One hundred years ago this month, the United States entered World War I. That event prompted the utterance of one of the most frequently cited legal axioms in war powers jurisprudence: “The power to wage war is the power to wage war successfully.”
Matthew Waxman, the Liviu Librescu Professor of Law and chair of the Hertog Program on Law and National Security, had long known that the phrase was coined by Charles Evans Hughes, Sr., a brilliant legal mind who had served two separate tours of duty on the U.S. Supreme Court. But about four years ago, Waxman began wondering about the precise context in which it had arisen.
Hughes had been an associate justice from 1910 until 1916 when he resigned to run for president, and then had served again as chief justice, from 1930 to 1941, stepping down six months before Pearl Harbor. What intrigued Waxman was why Hughes (Class of 1884) had been addressing war powers when Hughes never sat on the Court while the country was at war.
This question ultimately led to Waxman’s fascinating piece of research, published as a 79-page Columbia Law Review article entitled, “The Power to Wage War Successfully.”
It turns out that Hughes didn’t write the words during either of his terms on the Supreme Court. Nor, for that matter, did he pen them during his stint as a judge on the Permanent Court of International Justice in The Hague (1928 to 1930). Nor while he was serving as governor of New York (1907 to 1910) or as U.S. secretary of state (1921 to 1925).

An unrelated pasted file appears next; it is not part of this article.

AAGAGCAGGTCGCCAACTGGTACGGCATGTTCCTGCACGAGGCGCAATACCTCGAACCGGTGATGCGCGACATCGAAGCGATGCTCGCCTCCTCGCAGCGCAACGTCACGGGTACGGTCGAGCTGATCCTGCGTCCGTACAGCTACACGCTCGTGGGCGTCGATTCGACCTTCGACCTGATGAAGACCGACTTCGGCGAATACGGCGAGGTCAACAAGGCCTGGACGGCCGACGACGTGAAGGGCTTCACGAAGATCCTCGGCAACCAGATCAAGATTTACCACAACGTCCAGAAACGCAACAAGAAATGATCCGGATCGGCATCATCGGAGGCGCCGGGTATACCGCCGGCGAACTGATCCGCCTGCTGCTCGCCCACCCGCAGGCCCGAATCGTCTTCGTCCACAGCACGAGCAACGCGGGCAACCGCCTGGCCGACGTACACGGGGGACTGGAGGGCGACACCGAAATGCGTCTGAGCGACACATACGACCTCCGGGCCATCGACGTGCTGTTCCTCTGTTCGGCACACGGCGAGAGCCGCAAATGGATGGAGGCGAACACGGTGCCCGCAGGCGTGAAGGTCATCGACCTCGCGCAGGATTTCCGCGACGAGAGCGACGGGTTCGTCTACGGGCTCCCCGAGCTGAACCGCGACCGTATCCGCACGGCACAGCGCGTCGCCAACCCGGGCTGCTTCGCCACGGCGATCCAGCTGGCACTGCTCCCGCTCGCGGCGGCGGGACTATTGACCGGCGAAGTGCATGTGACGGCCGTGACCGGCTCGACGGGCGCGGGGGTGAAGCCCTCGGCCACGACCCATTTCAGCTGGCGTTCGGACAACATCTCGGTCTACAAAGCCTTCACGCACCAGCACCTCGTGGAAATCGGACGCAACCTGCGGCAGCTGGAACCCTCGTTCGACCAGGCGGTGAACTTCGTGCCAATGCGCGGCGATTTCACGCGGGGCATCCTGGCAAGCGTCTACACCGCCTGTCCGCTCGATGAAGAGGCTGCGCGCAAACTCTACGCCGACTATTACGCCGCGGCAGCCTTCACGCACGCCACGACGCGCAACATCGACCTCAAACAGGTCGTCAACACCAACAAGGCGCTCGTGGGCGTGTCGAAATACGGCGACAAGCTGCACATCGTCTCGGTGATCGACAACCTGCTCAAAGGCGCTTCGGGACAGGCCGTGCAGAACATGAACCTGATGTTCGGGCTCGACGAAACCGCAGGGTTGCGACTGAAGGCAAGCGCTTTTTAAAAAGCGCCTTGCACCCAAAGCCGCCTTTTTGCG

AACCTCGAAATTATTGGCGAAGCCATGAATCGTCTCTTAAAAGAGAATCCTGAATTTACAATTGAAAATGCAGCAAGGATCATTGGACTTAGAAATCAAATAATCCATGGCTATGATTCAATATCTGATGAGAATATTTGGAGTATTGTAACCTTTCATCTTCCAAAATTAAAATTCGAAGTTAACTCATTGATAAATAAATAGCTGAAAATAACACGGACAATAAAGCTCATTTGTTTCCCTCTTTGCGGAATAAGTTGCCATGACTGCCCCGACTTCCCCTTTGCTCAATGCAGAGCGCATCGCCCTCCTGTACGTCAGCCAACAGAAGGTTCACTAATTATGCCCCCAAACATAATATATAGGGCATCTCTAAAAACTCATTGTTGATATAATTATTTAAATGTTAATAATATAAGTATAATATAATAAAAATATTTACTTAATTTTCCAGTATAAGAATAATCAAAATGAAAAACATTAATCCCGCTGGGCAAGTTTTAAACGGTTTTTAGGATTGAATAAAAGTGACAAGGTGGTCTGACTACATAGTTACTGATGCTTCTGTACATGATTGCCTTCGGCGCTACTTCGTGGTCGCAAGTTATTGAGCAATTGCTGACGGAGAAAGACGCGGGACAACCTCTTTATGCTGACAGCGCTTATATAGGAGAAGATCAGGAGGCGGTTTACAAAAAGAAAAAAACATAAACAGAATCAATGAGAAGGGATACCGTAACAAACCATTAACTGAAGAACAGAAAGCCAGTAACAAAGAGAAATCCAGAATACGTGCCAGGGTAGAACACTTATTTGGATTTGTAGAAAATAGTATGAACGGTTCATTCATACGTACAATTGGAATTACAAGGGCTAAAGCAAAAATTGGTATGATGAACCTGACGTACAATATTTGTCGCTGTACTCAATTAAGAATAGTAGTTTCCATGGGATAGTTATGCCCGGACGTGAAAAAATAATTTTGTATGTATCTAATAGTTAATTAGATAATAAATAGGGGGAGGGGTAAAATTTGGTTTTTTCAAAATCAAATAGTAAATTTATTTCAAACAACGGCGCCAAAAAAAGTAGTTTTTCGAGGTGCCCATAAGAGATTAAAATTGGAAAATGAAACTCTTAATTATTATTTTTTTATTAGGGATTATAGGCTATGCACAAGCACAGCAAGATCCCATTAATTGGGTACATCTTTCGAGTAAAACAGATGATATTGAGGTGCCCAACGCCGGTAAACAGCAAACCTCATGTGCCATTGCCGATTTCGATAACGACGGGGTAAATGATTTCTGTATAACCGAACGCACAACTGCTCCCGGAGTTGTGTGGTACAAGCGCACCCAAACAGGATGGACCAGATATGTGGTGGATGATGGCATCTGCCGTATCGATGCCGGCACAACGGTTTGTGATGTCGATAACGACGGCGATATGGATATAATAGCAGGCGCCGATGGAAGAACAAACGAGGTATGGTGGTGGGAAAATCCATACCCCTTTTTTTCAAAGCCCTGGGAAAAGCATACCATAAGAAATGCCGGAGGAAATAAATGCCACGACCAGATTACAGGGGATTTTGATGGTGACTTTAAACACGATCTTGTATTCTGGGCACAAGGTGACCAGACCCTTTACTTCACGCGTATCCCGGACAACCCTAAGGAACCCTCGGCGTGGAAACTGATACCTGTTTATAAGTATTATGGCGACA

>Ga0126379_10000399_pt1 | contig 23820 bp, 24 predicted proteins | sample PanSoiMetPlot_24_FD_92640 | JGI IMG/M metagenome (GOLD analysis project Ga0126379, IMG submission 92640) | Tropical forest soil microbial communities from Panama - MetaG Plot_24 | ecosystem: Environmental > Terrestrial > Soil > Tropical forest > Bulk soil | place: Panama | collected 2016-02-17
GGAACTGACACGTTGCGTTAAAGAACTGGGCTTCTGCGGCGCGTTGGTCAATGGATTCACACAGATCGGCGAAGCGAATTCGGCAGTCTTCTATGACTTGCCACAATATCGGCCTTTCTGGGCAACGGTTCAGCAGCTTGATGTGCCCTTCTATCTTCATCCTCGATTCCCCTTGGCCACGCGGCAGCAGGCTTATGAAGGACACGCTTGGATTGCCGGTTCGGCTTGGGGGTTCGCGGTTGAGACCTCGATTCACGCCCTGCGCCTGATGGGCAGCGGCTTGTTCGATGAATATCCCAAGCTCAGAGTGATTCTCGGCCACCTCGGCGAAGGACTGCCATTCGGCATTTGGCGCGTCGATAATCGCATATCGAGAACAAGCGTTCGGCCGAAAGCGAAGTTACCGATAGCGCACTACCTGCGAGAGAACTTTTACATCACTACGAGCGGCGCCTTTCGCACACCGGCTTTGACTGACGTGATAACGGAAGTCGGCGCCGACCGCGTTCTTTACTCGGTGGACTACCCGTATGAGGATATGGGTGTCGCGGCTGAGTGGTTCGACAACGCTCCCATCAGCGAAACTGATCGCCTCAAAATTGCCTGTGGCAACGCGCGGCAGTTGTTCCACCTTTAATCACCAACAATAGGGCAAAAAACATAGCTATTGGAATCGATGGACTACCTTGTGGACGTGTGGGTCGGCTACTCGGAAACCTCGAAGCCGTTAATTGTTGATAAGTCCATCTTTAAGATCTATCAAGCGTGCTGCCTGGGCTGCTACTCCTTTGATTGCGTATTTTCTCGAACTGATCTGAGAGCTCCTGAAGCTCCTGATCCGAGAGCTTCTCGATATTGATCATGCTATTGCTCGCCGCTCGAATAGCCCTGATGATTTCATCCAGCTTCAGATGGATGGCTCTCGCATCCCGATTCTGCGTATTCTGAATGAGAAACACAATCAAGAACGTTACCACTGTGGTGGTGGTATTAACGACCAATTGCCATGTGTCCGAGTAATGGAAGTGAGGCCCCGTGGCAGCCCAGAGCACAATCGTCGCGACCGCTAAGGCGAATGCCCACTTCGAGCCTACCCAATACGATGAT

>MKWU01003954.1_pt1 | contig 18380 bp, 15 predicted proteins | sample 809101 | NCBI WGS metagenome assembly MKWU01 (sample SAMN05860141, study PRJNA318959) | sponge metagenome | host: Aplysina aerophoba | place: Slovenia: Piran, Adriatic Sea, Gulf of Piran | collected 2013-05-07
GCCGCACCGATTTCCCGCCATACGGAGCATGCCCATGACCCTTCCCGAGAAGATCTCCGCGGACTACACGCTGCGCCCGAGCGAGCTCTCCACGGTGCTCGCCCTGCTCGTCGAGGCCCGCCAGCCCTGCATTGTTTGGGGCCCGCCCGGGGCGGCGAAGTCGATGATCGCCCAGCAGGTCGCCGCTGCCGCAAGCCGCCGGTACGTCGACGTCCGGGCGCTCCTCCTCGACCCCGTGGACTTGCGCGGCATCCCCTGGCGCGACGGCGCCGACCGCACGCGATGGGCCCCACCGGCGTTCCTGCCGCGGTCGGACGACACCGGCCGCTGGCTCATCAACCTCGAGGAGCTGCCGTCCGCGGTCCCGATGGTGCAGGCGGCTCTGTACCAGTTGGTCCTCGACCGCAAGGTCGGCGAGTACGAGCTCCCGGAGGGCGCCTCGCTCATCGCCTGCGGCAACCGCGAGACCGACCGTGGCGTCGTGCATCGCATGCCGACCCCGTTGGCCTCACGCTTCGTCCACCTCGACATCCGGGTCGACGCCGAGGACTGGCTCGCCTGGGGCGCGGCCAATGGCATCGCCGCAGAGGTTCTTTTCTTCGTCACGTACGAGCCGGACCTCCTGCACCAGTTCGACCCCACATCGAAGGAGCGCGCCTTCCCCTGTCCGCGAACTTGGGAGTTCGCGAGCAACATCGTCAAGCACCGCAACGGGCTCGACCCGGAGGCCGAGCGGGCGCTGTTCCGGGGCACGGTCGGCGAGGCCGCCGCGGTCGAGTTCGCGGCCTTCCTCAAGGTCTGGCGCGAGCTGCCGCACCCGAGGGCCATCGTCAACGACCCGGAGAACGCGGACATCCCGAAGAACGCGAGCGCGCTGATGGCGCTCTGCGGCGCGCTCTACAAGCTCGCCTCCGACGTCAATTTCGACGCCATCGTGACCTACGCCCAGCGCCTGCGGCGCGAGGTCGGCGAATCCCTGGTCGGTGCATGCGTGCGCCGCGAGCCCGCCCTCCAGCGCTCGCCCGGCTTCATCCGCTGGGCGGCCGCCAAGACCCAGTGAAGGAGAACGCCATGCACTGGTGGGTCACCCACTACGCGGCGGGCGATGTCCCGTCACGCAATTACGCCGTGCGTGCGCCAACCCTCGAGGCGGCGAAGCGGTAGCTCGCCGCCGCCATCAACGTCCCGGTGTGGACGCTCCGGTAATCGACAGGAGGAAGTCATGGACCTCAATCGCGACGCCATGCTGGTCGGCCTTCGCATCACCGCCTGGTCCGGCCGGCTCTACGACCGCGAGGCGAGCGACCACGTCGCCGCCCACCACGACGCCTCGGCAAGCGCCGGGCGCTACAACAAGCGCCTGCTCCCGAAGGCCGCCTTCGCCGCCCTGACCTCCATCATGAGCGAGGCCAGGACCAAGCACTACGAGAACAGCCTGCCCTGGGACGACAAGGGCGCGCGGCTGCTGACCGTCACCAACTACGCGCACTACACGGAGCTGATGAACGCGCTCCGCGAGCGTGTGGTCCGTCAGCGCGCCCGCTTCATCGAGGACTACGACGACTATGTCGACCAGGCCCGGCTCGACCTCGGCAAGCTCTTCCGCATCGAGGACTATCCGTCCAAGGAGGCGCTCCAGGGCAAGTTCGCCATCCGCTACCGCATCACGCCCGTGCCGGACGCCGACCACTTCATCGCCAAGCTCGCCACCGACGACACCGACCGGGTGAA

Rather, he authored the phrase as a private citizen. Those words—along with several other talismanic phrases now generally accorded the authority of Supreme Court pronouncements—were actually part of an address Hughes delivered at an American Bar Association conference on the evening of September 5, 1917, in Saratoga Springs, New York.
The speech was prompted by constitutional debates over a national draft and other issues that are now somewhat “anachronistic,” Waxman notes. Still, as Waxman’s research reveals, Hughes’s approach to tackling questions about constitutional war powers remains enlightening and relevant, even at a time when the U.S. grapples with wars against stateless terrorism.
A discovery in the archives
As Waxman dug into Hughes’s speech, he eventually sent his student research assistant, Ian MacDougall ’14, to the Columbia Rare Book and Manuscript Library, to which Hughes had donated his archives. There, MacDougall found a thick file labeled “War,” filled with the research Hughes had performed for the speech, scribbled with his handwritten notes.
“Those files were a great archeological tool for excavating what was really going on in Hughes’s mind,” says Waxman. “He wanted this to be an impactful speech. He wanted it to have staying power. Which it has.”
The backdrop for this speech was unusual. The previous November, Hughes, the Republican candidate, had lost a close presidential election to the incumbent Woodrow Wilson. “On election night,” Waxman says, “Hughes actually went to sleep being told by his advisers that he’d won.”
But back then it took several days for votes to be tallied, he continues. “Hughes ended up losing California by fewer than 4,000 votes, and that swung the Electoral College in Wilson’s favor.”
After Congress declared war in April 1917, President Wilson signed into law the Selective Service Act, creating a compulsory draft, as well as certain legislation designed to regulate the wartime economy. Though the constitutionality of such measures would be taken for granted today, Waxman explains, at the time they were considered radical, and their validity was hotly contested. (This was before the New Deal, when the Supreme Court broadened its interpretation of the Commerce Clause, giving Congress a much freer hand vis-à-vis economic regulation.)
A momentous speech